Improving the efficiency of national park maintenance
In the Broads National Park, Esri’s ArcGIS platform is helping to improve the maintenance of a 200 km network of navigable waterways. Employees work more efficiently by using ArcGIS to collect information about maintenance requirements in the field and have better information for planning maintenance activities.
Rangers work more effectively by collecting and uploading data electronically from the field
Maintenance requests are sent automatically to the right teams, without a delay for collating and processing spreadshets
Employees have better information to help them plan and prioritise maintenance tasks
The Broads Authority is responsible for managing and conserving the Broads National Park in Norfolk and Suffolk. Covering an area of 303 km2, the park is the largest area of protected wetland in Britain and provides a precious habitat for a quarter of Britain’s rarest species of animals, birds, insects and plants.
Throughout the year, teams of rangers at the Broads Authority perform fortnightly or monthly site checks of around 110 sites and an annual visual inspection of assets along the park’s 200km network of navigable waterways, checking that signage isn’t missing, mooring posts are secure and channel markers are not damaged. Rangers used to record details about any maintenance required on paper and in spreadsheets, and this information then had to be centrally collated in a manual process that took two days per month. The Broads Authority wanted to improve the efficiency of this maintenance checks process, as well as gain better information to support its ongoing maintenance planning.
The Broads Authority had been using geographic information system (GIS) solutions from Esri for a many years and had recently upgraded to Esri’s ArcGIS Enterprise. This platform gave it access to all the mobile data collection, visualisation and analysis tools it needed to transform its maintenance checks process.
Now, up to twenty rangers use Collector App for ArcGIS on tablets to record any assets that are broken, missing or in need of other maintenance. This data is uploaded electronically to ArcGIS Enterprise and collated with no manual intervention or delays. As soon as ArcGIS Enterprise receives new maintenance requests, email alerts are generated via integration with a third party workflow tool to notify teams immediately of repairs needed and ensure urgent issues are escalated promptly.
Furthermore, all of the organisation’s 130 employees can use an ArcGIS web app to view the status of maintenance requirements via interactive maps. ArcGIS is tightly integrated with Microsoft SharePoint, so employees can zoom into any area of the park in the ArcGIS web map, view all maintenance issues at that site and click on the asset to go directly to relevant reports or policy documents in SharePoint. Rangers can easily see the status of faults they have reported, while managers can perform geospatial analysis of resolved and outstanding maintenance requests to help them identify any recurring issues and determine appropriate action.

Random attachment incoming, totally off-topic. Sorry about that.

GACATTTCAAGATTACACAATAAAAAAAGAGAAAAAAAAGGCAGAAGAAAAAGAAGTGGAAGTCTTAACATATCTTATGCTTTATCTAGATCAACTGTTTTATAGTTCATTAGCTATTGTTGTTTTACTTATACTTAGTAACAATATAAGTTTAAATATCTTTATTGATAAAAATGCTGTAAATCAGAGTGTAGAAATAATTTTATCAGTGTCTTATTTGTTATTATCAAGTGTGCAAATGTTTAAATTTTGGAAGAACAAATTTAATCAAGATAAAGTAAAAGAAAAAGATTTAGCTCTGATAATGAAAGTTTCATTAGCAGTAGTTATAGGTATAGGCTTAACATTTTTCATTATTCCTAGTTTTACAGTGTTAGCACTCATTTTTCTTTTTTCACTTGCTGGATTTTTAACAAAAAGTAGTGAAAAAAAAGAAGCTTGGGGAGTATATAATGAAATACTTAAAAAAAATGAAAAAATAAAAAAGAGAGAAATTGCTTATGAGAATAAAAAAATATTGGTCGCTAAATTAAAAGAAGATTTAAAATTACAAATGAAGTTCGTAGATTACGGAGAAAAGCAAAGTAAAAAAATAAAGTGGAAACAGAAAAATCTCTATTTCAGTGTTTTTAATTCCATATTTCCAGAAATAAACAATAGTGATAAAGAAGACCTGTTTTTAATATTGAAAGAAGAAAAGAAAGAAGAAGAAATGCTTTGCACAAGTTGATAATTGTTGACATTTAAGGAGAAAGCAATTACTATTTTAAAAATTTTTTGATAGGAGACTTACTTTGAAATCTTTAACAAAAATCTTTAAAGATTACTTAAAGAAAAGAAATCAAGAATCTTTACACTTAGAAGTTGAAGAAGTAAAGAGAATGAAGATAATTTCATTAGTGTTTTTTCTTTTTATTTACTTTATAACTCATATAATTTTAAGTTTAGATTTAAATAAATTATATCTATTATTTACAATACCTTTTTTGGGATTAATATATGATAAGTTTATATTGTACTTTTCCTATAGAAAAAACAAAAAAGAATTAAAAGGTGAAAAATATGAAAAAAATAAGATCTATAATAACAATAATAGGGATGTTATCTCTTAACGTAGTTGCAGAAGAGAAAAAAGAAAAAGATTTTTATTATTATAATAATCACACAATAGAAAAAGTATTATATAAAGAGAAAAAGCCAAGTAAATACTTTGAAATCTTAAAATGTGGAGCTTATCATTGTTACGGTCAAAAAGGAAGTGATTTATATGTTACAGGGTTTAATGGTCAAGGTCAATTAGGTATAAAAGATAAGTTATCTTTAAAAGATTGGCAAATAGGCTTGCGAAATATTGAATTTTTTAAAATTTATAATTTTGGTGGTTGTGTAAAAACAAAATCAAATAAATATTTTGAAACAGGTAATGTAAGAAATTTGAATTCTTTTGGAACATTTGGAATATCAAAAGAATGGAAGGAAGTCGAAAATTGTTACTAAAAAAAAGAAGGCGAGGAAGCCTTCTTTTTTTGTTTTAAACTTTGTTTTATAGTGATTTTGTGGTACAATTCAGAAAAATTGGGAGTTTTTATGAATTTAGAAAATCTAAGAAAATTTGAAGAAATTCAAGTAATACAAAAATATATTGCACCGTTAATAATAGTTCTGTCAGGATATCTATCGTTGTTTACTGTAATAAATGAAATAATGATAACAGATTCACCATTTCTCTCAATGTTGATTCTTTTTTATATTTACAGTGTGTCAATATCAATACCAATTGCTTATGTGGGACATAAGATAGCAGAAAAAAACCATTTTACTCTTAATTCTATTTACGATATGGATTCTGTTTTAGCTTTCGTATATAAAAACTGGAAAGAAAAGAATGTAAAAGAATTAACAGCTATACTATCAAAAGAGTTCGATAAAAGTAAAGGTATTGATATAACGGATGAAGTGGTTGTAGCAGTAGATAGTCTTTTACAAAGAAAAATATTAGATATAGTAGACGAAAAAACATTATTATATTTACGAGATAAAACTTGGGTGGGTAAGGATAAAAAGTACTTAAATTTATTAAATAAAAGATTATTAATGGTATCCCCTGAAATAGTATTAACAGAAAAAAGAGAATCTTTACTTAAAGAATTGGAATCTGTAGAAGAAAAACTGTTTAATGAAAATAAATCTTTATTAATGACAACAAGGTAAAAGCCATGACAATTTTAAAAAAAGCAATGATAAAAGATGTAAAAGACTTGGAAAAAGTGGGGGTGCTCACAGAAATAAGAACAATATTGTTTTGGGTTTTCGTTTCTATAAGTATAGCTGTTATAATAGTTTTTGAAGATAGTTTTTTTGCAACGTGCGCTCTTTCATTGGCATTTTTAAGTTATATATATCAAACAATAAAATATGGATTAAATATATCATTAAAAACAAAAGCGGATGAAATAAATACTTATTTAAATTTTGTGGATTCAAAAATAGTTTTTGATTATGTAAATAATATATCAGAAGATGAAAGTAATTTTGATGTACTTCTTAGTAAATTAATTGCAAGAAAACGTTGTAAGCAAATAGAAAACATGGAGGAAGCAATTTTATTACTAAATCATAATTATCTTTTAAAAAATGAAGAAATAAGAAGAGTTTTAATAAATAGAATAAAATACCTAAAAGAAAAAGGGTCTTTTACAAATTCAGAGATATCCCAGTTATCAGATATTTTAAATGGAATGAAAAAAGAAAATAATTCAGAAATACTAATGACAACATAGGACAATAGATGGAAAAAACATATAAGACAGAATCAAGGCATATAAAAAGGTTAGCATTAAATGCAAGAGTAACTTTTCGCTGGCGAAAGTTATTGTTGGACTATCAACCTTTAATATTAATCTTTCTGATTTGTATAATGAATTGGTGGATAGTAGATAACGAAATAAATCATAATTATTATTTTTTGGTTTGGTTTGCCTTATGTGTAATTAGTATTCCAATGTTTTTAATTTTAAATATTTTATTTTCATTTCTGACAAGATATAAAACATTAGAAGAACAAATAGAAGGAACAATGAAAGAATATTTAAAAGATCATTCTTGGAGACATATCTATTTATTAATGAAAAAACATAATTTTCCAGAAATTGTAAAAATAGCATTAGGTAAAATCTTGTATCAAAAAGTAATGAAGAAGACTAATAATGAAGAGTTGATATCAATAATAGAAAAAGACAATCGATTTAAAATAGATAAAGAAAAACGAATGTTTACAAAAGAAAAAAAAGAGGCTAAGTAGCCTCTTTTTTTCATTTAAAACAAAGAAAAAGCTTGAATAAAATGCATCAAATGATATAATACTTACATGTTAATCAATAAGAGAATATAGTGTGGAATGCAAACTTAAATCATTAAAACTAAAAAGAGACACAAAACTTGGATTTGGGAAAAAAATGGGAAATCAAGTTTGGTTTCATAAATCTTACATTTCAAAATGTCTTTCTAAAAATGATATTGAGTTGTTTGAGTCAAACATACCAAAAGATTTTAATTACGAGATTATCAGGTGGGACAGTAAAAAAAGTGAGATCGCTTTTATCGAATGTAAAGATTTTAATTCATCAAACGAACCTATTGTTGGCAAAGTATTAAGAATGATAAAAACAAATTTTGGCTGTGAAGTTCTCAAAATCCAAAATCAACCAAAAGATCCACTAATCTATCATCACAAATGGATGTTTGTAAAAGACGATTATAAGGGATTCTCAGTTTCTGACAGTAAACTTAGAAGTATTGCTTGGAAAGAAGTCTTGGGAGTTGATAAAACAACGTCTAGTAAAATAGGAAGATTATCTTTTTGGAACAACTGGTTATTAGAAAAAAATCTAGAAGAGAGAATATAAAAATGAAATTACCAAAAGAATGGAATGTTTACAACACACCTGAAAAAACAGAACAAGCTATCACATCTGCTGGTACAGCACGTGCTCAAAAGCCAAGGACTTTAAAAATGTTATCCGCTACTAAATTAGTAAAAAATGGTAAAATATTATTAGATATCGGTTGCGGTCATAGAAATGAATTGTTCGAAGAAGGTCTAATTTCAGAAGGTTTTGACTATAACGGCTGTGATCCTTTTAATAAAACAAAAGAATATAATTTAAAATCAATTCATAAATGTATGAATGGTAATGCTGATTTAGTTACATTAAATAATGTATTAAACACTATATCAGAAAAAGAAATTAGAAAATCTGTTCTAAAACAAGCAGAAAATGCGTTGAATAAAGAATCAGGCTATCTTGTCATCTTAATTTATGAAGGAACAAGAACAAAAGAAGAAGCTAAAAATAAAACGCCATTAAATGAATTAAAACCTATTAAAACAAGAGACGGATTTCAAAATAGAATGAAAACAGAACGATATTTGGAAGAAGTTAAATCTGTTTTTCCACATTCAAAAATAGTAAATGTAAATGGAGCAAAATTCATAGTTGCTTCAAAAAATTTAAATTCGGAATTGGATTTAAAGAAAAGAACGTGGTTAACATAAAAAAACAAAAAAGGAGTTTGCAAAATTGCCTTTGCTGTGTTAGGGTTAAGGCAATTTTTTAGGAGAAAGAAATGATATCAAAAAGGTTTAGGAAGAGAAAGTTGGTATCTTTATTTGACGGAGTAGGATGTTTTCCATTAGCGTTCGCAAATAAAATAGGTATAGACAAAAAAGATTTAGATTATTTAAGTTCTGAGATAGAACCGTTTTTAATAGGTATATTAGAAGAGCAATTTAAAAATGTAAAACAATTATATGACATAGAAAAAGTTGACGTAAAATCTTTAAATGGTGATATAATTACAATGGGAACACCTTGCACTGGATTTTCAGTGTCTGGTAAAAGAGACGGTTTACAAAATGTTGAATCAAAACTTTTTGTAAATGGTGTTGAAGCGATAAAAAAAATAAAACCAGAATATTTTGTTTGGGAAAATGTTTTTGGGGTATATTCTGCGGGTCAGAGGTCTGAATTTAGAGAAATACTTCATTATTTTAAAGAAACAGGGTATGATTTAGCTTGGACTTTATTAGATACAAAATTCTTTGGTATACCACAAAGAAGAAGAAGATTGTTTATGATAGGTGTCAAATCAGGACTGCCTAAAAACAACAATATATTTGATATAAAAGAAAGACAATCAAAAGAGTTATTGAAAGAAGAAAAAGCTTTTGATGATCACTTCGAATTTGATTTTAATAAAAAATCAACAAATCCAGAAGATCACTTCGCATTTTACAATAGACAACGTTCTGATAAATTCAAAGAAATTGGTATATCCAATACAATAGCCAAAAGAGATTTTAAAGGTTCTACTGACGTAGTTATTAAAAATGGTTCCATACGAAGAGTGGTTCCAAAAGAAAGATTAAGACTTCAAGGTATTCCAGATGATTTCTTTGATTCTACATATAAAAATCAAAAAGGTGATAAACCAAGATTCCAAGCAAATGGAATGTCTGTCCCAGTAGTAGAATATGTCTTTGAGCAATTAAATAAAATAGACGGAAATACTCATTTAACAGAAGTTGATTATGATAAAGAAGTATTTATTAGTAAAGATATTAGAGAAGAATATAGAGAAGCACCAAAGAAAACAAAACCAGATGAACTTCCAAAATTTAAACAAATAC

“ArcGIS gives us the ability to collect, visualise, analyse and share all kinds of data more efficiently.”
Vicky Short, GIS Officer, Broads Authority
A more efficient maintenance process
The new ArcGIS maintenance checks process has eliminated up to 24 days of manual data collation a year and created a far more efficient, end-to-end process for reporting and resolving maintenance issues. Rangers work more efficiently in the field, using Collector App to collect data instead of paper and spreadsheets. When they identify concerns, such as a bent ladder or missing sign, the matter is escalated electronically from the field directly to the right team.
Better-informed decision making
The use of ArcGIS gives the Broads Authority improved insight into past and current maintenance issues, enabling it to make better-informed decisions and plan repairs more strategically and cost efficiently. Employees can, for instance, easily see if a section of river bank has collapsed two years running and plan remedial work to reinforce it, eliminating further reactive repair costs, year after year.
A single system for park information
The ArcGIS platform provides the Broads Authority with a single system for viewing and sharing park information, in place of a series of disparate systems. Employees can, therefore, find information far more quickly and switch effortlessly between the ArcGIS web map and related documents in SharePoint. For example, planning policy officers can now more easily identify which policies apply where and use this information to comment effectively on proposals from nearby councils.
An inspiration for future GIS projects
Following the success of the maintenance checks process, the Broads Authority is now developing new ArcGIS solutions to improve the efficiency of several ecology projects, including a survey of the condition of water plants. “The maintenance checks process has been a pivotal GIS project at the Broads Authority,” says Vicky Short, GIS Officer at the Broads Authority. “It has really showcased what ArcGIS can do and now I have lots of people knocking on my door with ideas! ArcGIS gives us the ability to collect, visualise, analyse and share all kinds of data more efficiently.”